New recycling channels on their way to the circular economy loop
Between eco-design and new outlets, the theme of new recycling channels was addressed from an economic and environmental perspective at ALL4PACK
Here, we look back at a collective commitment to an ever more circular economy for plastic packaging, as highlighted by experts at the conference area of the ALL4PACK Emballage Paris exhibition.
The future of the circular economy through recycling channels
The conference area welcomed professionals representing brands, as well as eco-organisations, to highlight the future of tomorrow’s recycling channels. The common objective was to promote new channels capable of meeting the growing demand for recycling, particularly of all types of plastic.
As Anne-Catherine Ratinaud, Director of transversal customer projects at Citeo, reminded us in her introduction, their main mission in the recycling eco-system also takes effect “in a collective work approach, co-construction with customers and partners […] and animation of consortiums working on these new channels”.
Emmanuelle Schloesing, Circular Economy Manager at Elipso, told the audience that “plastic packaging manufacturers are obviously very interested in building these new recycling channels […], hence the work with the entire value chain to develop these new channels”.
Finally, Muriel Casé, General Delegate of Syndifrais, a manufacturer of fresh dairy products specialising in the use of 70% polystyrene packaging, explained the role of her professional organisation: “To unite companies around collective projects to chart new paths”. With a revival of recycling via other materials than plastic, in this case glass, cardboard and aluminium.
Economic and environmental reasons behind new recycling streams
Ms Ratinaud began the debate by drawing up an inventory of the packaging eco-system, recalling that “1.2 million tons of packaging is put on the market each year”. That is, in volume, 23% of household packaging placed on the market each year. On this total, the rate of recycling is only of 30%, a total to make progress, according to the last figures in force dating from the end of 2021.
In terms of household plastic packaging, today “65% of packaging is recyclable, so we must increase the recyclability of plastic packaging”.
The Head of Citeo highlighted two levers: “Working on the end of life, by creating new recycling channels to allow packaging that was not recyclable to join the recycling […] and eco-design to allow these packaging to join existing recycling channels or created in co-development”.
The vast typology of plastic packaging does not allow for the creation of a single channel
per packaging. It is essential to know how to favour the most relevant ones, and to integrate them into an eco-design approach that will increase the overall recycling rate.
New recycling line requirements
What are the criteria and different pillars necessary to see a recycling industry emerge? There are three:
- Deposits: Both sufficient, but also guaranteed over time and eco-designed
- The technological aspect: Sorting and recycling technologies that enable the sorting of this packaging. In recent years, new technologies have emerged such as optical sorting or the development of advanced recycling technologies: depolymerisation or pyrolisation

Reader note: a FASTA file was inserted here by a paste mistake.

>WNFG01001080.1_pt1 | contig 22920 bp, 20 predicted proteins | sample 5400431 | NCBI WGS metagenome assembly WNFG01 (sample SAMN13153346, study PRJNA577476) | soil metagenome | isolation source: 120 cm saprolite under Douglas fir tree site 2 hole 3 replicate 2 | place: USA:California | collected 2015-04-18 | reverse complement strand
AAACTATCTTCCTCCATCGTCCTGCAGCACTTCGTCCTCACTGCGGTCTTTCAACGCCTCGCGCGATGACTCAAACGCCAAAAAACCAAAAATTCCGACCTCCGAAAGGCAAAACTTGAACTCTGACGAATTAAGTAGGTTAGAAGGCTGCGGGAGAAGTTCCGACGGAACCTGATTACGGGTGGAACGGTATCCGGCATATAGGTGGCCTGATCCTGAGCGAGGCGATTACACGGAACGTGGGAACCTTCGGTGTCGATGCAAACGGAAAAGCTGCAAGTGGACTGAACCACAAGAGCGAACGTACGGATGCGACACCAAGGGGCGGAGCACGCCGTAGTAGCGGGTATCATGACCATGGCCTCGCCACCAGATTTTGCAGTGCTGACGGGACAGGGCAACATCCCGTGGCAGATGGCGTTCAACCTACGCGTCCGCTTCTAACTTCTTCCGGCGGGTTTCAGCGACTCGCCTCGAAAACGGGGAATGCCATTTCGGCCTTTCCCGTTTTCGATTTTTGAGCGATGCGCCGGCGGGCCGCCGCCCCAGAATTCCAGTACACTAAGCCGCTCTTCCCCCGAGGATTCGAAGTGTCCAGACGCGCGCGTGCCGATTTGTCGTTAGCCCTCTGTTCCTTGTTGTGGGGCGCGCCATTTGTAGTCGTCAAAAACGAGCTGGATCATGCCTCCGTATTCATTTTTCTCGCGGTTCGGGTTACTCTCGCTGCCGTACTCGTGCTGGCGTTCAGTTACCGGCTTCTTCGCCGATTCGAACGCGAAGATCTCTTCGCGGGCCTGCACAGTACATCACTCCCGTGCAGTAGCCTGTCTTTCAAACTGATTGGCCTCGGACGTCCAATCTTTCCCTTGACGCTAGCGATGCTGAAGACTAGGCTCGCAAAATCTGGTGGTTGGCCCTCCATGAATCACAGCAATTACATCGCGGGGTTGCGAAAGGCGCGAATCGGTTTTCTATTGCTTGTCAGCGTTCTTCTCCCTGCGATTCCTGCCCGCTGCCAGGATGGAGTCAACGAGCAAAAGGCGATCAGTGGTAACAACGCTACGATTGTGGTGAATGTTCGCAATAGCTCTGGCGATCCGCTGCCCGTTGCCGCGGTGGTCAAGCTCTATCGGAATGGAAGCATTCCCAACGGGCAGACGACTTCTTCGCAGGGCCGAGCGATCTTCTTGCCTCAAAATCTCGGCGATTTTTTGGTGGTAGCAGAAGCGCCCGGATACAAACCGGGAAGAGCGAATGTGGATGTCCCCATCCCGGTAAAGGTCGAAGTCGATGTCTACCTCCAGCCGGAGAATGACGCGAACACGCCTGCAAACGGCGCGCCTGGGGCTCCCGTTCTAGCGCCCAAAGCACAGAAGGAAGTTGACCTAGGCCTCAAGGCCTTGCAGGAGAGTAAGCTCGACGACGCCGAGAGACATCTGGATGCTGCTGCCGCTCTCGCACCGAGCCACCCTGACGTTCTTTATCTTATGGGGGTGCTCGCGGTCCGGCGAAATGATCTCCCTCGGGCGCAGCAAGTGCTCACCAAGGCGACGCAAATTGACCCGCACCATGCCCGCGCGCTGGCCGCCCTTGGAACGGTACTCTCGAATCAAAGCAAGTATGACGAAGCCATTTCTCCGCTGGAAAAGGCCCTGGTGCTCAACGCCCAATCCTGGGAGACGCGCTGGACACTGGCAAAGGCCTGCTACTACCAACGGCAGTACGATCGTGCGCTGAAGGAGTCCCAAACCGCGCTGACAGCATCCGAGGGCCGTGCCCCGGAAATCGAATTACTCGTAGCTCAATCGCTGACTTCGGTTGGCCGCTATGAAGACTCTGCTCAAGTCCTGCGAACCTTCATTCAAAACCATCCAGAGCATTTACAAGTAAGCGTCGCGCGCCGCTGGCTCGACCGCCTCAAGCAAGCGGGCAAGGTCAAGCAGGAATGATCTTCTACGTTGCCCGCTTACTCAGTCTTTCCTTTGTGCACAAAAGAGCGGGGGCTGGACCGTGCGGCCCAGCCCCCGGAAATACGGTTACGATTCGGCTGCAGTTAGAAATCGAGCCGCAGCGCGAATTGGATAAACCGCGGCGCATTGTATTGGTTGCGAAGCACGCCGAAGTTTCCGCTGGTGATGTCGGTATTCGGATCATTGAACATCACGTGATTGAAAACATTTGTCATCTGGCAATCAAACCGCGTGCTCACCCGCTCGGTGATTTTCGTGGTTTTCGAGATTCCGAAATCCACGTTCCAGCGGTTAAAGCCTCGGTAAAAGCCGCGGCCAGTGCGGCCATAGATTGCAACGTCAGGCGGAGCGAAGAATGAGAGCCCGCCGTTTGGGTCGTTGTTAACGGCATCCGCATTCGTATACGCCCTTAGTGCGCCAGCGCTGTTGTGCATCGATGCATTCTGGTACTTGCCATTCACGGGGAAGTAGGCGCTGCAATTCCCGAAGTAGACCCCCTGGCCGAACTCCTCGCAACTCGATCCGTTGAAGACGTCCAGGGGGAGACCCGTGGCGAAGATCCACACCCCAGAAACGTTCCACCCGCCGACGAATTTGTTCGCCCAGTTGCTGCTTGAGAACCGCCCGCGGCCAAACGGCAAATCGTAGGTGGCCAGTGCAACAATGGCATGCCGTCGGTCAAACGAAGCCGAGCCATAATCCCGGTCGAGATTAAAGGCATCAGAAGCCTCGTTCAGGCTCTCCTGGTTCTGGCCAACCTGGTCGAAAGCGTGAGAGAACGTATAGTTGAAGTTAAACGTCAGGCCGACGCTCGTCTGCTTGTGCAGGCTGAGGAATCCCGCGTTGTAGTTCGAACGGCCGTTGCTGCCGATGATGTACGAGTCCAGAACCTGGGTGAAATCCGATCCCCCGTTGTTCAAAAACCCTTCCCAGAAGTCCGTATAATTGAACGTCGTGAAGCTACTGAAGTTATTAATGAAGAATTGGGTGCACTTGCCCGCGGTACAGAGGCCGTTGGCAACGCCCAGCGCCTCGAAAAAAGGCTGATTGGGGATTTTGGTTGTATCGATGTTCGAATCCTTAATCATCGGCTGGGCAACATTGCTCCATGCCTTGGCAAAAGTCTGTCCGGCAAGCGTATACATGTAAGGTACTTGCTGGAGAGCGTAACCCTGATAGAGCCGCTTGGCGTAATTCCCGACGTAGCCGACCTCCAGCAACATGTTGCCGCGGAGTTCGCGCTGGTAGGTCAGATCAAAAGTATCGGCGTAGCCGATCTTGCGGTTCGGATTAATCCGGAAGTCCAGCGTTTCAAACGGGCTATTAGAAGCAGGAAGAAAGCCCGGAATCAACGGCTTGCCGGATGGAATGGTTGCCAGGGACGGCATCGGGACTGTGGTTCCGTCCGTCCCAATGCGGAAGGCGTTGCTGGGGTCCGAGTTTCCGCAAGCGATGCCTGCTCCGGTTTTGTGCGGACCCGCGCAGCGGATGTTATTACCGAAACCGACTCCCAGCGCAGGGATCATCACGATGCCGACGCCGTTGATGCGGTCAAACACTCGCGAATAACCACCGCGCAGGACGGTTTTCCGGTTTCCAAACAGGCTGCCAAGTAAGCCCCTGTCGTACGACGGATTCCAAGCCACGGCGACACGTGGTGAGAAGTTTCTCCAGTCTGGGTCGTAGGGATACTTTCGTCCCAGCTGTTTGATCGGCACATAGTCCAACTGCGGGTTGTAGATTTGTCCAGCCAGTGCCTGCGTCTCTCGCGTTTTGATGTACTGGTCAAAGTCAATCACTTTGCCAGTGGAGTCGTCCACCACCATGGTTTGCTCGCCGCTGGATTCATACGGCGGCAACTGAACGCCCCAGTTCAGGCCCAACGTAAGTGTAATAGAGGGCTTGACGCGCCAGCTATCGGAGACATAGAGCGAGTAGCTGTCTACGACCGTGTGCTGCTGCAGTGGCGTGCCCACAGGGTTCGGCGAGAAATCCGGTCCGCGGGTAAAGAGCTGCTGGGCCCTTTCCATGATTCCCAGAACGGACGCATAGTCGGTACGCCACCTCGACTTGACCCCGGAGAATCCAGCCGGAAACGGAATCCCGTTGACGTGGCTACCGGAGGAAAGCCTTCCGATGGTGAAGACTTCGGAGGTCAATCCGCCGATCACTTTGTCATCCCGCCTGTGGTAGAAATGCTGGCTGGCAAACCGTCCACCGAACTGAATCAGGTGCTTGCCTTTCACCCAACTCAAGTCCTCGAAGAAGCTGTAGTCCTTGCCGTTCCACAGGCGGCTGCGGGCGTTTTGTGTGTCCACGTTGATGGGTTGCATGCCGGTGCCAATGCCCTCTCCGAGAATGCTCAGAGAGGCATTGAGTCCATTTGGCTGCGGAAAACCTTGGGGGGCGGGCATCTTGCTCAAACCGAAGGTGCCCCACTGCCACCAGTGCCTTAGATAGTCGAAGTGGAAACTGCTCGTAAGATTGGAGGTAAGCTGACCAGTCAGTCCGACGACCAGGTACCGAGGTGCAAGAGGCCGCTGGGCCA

- The outlets: A sector can only be created if there is an interest in buying back the material. We know today that there is a will to reintegrate recycled material, so the demand is there
The relevance of creating new recycling channels has highlighted three “good candidates”:
- PET (plastic PET) pots and trays
- PS (polystyrene) pots and trays
- Flexible packaging in PE
The aim here is to take advantage of all the new dissolution, depolymerisation, mechanical recycling and enzymatic technologies. A consortium has been set up to create an impetus, a dynamic born of the desire of marketers to federate and conduct exploratory work.
Contribution of the packaging eco-system to the creation of new recycling channels
Muriel Casé reminded us that fresh dairy products are an everyday product, which represents “about 15 to 16 billion pots on the market each year in France, or 230 kilos of fresh dairy products”.
On the question of recycling yoghurt pots, until then, recycling had only been possible in an open loop – i.e. an inability to recycle yoghurt pots to recreate yoghurt pots. And a permanent recourse to virgin materials, to the detriment of recycled materials, which until then had not been re-injected into the production chain loop.
Finding and exploiting virtuous closed loops in the field was the second step to evaluate.
Hence the in-depth work on the deposit, as there is currently packaging under development – compatible with the recycling channels – and favourable to eco-design work that would consolidate the design stage.
Structuring and financing recycling channels
How can the technical structures of the new recycling channels be deployed in the field?
First of all, it is a question of making the packaging recyclable. To do this, the packaging must be collected, sorted and integrated into a recycling channel.
As a second lever for consolidating new recycling channels, sorting centers must organize themselves to make sorting profitable by reselling the material to recyclers.
Knowing that to invest in a sustainable recycling approach, recyclers are forced to make a significant investment, it is therefore crucial to know how to reassure them – with the guarantee of 6 to 9 year contracts, in this case.
Finally, in terms of financing, the new recycling channels will be financed by contributions from sorting collections – for which France has established itself as a leader and pioneer in terms of putting into action the levers necessary to preserve economic and pro-environmental issues.
Watch the replay of the conference below :